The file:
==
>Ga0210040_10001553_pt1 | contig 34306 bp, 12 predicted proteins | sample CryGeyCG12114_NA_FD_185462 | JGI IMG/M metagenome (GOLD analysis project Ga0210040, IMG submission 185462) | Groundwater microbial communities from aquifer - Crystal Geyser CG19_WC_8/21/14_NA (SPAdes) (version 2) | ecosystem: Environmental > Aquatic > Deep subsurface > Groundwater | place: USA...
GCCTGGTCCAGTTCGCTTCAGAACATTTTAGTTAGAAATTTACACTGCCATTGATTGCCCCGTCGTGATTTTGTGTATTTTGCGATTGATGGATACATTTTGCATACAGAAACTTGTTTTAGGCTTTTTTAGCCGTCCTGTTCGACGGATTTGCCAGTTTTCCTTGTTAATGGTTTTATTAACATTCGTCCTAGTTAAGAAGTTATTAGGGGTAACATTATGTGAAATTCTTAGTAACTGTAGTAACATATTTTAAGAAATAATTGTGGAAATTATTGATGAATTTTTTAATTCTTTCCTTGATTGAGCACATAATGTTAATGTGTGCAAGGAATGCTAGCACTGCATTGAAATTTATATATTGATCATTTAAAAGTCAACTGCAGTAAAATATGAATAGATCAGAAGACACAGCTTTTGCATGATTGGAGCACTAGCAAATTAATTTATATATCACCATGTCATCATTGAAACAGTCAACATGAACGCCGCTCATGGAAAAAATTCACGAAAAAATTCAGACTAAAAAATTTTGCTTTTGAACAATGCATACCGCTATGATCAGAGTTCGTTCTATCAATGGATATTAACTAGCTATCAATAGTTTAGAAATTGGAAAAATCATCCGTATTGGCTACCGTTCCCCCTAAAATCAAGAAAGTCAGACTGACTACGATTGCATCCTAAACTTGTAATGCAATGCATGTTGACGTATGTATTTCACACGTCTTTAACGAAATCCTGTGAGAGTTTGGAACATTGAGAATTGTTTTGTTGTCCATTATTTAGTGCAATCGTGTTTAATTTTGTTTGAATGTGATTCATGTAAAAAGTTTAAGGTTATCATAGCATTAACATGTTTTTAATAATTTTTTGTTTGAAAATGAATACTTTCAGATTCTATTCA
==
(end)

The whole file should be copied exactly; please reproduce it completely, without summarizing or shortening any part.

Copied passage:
>Ga0210040_10001553_pt1 | contig 34306 bp, 12 predicted proteins | sample CryGeyCG12114_NA_FD_185462 | JGI IMG/M metagenome (GOLD analysis project Ga0210040, IMG submission 185462) | Groundwater microbial communities from aquifer - Crystal Geyser CG19_WC_8/21/14_NA (SPAdes) (version 2) | ecosystem: Environmental > Aquatic > Deep subsurface > Groundwater | place: USA...
GCCTGGTCCAGTTCGCTTCAGAACATTTTAGTTAGAAATTTACACTGCCATTGATTGCCCCGTCGTGATTTTGTGTATTTTGCGATTGATGGATACATTTTGCATACAGAAACTTGTTTTAGGCTTTTTTAGCCGTCCTGTTCGACGGATTTGCCAGTTTTCCTTGTTAATGGTTTTATTAACATTCGTCCTAGTTAAGAAGTTATTAGGGGTAACATTATGTGAAATTCTTAGTAACTGTAGTAACATATTTTAAGAAATAATTGTGGAAATTATTGATGAATTTTTTAATTCTTTCCTTGATTGAGCACATAATGTTAATGTGTGCAAGGAATGCTAGCACTGCATTGAAATTTATATATTGATCATTTAAAAGTCAACTGCAGTAAAATATGAATAGATCAGAAGACACAGCTTTTGCATGATTGGAGCACTAGCAAATTAATTTATATATCACCATGTCATCATTGAAACAGTCAACATGAACGCCGCTCATGGAAAAAATTCACGAAAAAATTCAGACTAAAAAATTTTGCTTTTGAACAATGCATACCGCTATGATCAGAGTTCGTTCTATCAATGGATATTAACTAGCTATCAATAGTTTAGAAATTGGAAAAATCATCCGTATTGGCTACCGTTCCCCCTAAAATCAAGAAAGTCAGACTGACTACGATTGCATCCTAAACTTGTAATGCAATGCATGTTGACGTATGTATTTCACACGTCTTTAACGAAATCCTGTGAGAGTTTGGAACATTGAGAATTGTTTTGTTGTCCATTATTTAGTGCAATCGTGTTTAATTTTGTTTGAATGTGATTCATGTAAAAAGTTTAAGGTTATCATAGCATTAACATGTTTTTAATAATTTTTTGTTTGAAAATGAATACTTTCAGATTCTATTCA